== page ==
Before championship banners and bike races, IU athletics took shape in a much more violent form of competition — brawls.
Since organized sports weren’t introduced at IU until the end of the 19th century, students found entertainment in a form of intramurals known as class scraps. These violent and physical contest started in the 1820s and were typically fought between freshman and sophomore classes.
“I think that a lot of it was just all-out brawls really,” Director of University Archives Dina Kellams, said.
The scraps often resulted in broken bones, lost teeth and damage to university property. But the violence wasn't limited to the formal brawls. Classes also participated in acts of warfare against one another including hair cutting, painting students, tying students to trees and taking students hostage.
“They were really violent,” Kellams said. “There were years when students were seriously injured.”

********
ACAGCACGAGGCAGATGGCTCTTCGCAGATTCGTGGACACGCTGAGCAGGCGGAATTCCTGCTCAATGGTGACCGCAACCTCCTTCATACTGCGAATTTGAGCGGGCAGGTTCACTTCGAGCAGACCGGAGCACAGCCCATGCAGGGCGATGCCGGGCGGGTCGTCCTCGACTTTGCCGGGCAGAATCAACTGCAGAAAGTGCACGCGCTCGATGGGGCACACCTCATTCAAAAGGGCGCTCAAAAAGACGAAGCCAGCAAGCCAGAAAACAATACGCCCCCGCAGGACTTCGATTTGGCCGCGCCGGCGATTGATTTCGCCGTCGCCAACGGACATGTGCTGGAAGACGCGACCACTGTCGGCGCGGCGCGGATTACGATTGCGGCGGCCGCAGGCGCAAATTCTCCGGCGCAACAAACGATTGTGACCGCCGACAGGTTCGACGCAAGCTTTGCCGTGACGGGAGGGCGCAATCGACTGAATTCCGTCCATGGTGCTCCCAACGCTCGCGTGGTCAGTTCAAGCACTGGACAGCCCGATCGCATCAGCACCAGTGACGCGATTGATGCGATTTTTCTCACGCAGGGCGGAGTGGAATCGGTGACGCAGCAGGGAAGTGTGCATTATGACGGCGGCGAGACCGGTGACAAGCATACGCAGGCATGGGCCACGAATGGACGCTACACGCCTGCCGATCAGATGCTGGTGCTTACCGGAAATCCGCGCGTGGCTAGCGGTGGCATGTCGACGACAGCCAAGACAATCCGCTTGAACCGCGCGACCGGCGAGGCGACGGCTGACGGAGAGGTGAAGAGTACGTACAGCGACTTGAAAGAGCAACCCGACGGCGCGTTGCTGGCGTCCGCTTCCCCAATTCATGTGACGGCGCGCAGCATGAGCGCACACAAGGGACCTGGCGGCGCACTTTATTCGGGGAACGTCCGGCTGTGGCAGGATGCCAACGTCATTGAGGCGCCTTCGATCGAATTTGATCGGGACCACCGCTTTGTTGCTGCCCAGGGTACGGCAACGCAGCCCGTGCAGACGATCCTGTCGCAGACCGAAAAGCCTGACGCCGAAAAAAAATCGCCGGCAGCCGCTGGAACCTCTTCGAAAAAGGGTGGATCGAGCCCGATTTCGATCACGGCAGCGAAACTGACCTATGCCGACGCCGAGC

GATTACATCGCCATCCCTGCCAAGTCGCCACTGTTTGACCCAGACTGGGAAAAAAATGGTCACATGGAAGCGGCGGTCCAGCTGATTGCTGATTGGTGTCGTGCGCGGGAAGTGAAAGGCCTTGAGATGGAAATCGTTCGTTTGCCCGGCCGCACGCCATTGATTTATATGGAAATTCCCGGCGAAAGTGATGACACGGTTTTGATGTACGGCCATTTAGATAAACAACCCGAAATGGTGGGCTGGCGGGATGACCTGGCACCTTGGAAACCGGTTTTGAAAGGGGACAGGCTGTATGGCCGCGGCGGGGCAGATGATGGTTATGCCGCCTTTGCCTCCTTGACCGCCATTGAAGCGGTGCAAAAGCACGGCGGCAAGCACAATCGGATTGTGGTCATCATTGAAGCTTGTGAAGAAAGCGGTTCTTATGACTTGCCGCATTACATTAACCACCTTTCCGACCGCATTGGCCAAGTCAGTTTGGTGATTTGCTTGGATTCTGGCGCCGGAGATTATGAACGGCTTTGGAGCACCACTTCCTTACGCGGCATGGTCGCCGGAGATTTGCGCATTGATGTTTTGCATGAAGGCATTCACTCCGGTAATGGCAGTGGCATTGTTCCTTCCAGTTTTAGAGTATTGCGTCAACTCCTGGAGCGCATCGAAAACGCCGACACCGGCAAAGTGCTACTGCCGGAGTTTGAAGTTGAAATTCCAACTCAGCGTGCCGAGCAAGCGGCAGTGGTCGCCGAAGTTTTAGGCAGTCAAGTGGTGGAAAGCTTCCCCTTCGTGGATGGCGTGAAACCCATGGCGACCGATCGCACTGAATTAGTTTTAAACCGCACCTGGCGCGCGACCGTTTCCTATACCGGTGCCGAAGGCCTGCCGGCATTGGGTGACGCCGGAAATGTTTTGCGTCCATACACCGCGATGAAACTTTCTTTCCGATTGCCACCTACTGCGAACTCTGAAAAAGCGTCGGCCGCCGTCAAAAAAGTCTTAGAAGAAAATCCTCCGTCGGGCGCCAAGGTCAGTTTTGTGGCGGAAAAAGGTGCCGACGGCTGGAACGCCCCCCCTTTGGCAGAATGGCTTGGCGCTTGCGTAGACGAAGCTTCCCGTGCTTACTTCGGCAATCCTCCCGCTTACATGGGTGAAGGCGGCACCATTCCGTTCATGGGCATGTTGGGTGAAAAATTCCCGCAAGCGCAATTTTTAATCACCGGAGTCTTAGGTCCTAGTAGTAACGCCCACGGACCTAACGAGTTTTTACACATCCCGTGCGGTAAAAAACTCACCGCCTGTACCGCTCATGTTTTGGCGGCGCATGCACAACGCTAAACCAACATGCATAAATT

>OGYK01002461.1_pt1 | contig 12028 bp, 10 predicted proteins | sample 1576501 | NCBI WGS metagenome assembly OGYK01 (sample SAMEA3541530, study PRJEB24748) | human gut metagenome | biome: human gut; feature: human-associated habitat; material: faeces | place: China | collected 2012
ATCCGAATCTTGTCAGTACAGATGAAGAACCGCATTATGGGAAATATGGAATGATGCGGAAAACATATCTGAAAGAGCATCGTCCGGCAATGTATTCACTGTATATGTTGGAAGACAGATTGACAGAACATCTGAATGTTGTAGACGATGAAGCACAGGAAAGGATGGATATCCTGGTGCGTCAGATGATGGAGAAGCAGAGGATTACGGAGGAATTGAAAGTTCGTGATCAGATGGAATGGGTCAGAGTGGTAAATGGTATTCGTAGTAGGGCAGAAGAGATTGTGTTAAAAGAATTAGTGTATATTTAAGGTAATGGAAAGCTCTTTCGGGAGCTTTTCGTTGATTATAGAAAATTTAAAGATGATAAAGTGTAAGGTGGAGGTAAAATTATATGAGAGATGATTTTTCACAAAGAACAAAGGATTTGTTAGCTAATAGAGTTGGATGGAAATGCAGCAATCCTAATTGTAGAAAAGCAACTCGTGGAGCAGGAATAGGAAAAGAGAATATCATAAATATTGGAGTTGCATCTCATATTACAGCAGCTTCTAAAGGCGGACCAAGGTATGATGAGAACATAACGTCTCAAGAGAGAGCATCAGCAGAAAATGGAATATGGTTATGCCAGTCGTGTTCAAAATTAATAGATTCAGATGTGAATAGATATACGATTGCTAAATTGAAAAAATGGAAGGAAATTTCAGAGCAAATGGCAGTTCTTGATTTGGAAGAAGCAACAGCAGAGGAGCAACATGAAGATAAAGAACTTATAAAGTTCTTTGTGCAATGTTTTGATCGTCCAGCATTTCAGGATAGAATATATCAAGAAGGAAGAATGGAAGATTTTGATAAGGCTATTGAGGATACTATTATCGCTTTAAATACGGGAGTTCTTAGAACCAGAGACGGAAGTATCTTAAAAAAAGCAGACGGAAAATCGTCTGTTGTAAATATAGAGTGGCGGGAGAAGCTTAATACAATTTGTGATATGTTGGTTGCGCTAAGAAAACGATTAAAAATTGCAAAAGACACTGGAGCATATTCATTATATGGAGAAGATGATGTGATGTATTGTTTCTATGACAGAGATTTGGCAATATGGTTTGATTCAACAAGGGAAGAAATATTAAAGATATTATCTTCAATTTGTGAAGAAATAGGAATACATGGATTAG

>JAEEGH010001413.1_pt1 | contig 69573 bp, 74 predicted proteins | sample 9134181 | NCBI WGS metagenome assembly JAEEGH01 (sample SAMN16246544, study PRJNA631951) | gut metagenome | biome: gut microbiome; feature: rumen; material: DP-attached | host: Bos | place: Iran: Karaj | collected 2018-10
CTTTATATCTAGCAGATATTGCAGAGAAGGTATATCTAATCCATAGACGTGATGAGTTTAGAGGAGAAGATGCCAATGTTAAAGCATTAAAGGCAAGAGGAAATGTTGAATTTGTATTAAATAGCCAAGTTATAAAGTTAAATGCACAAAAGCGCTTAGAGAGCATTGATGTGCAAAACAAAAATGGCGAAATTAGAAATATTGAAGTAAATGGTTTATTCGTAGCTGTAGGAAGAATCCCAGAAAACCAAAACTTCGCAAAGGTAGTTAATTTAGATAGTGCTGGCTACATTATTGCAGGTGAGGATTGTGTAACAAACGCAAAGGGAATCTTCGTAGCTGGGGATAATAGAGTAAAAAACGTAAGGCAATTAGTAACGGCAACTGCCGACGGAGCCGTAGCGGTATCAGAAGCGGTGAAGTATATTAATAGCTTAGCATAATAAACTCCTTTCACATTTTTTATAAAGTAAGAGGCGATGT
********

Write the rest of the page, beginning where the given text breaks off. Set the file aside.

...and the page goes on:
Class scraps stemmed from a dislike of Latin, Kellams said. Sophomores were required to read Horace in Latin for class and celebrated finishing the class by burning their books. But one year, the freshmen opposed the burning of the books, and a fight broke out.
This sparked a tradition of brawls that became known as the Burning of Horace. Kellams said these scraps became more organized, and classes began publishing challenges for their opposition on homemade broadside sheets of paper.
These brawls took place annually across campus. Kellams said the scraps were held in the Old Crescent area, Dunn’s Woods and Jordan Field, an athletic field previously located where the Indiana Memorial Union parking lot now is.
Over the course of the century, the brawls evolved to include other forms of chaos. A popular scrap tradition was called “Flag Rush,” in which a class would hang its class flag on a tree and defend it from the other grade, Kellams said.
The violence and damage caused by these brawls didn't go unnoticed by university administration.
IU President William Lowe Bryan worked hard to eliminate the scraps at the beginning of the 20th century. Kellams said there are a series of letters to the student body in which he told them not to meet and fight. Other sports were slowly introduced to the university and the scraps eventually died out at the end of the 1920s .
“It may be that the administration was successful in refocusing student’s energy by helping establish these other activities,” Kellams said. “It might be because they were working really hard to ban the scraps and any sort of hazing.”